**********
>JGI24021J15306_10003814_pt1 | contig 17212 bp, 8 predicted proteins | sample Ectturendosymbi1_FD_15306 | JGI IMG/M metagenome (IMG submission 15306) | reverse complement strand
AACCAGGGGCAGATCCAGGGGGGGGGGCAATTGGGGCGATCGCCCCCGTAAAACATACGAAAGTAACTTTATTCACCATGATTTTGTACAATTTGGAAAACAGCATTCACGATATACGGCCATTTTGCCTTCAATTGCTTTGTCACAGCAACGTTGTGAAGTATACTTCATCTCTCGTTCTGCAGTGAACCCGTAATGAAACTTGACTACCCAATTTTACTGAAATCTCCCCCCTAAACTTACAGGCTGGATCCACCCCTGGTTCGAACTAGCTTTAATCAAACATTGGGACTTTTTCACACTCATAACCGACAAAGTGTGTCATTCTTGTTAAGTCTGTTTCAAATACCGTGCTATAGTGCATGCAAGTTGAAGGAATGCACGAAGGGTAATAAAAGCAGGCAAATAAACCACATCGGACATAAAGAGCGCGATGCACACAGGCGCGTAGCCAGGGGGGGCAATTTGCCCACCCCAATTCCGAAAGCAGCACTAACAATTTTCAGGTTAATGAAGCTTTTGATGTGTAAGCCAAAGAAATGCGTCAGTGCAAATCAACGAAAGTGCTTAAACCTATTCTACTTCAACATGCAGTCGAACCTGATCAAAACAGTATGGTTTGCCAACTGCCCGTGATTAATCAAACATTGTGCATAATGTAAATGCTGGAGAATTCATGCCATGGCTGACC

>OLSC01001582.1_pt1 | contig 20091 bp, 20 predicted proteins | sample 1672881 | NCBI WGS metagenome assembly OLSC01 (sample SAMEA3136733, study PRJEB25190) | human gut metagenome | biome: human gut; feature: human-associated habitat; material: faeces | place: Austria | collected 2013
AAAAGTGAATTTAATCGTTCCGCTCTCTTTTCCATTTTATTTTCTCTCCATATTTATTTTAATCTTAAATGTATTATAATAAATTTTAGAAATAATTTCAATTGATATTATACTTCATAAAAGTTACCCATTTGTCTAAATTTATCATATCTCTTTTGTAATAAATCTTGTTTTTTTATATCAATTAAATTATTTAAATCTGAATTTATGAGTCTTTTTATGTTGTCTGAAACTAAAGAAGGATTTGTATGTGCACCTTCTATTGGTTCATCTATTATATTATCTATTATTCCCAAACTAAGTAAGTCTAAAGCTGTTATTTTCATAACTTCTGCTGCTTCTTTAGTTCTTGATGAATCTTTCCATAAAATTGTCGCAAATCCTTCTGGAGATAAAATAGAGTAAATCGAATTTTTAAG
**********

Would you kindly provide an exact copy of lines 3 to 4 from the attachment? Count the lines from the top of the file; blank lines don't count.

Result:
>OLSC01001582.1_pt1 | contig 20091 bp, 20 predicted proteins | sample 1672881 | NCBI WGS metagenome assembly OLSC01 (sample SAMEA3136733, study PRJEB25190) | human gut metagenome | biome: human gut; feature: human-associated habitat; material: faeces | place: Austria | collected 2013
AAAAGTGAATTTAATCGTTCCGCTCTCTTTTCCATTTTATTTTCTCTCCATATTTATTTTAATCTTAAATGTATTATAATAAATTTTAGAAATAATTTCAATTGATATTATACTTCATAAAAGTTACCCATTTGTCTAAATTTATCATATCTCTTTTGTAATAAATCTTGTTTTTTTATATCAATTAAATTATTTAAATCTGAATTTATGAGTCTTTTTATGTTGTCTGAAACTAAAGAAGGATTTGTATGTGCACCTTCTATTGGTTCATCTATTATATTATCTATTATTCCCAAACTAAGTAAGTCTAAAGCTGTTATTTTCATAACTTCTGCTGCTTCTTTAGTTCTTGATGAATCTTTCCATAAAATTGTCGCAAATCCTTCTGGAGATAAAATAGAGTAAATCGAATTTTTAAG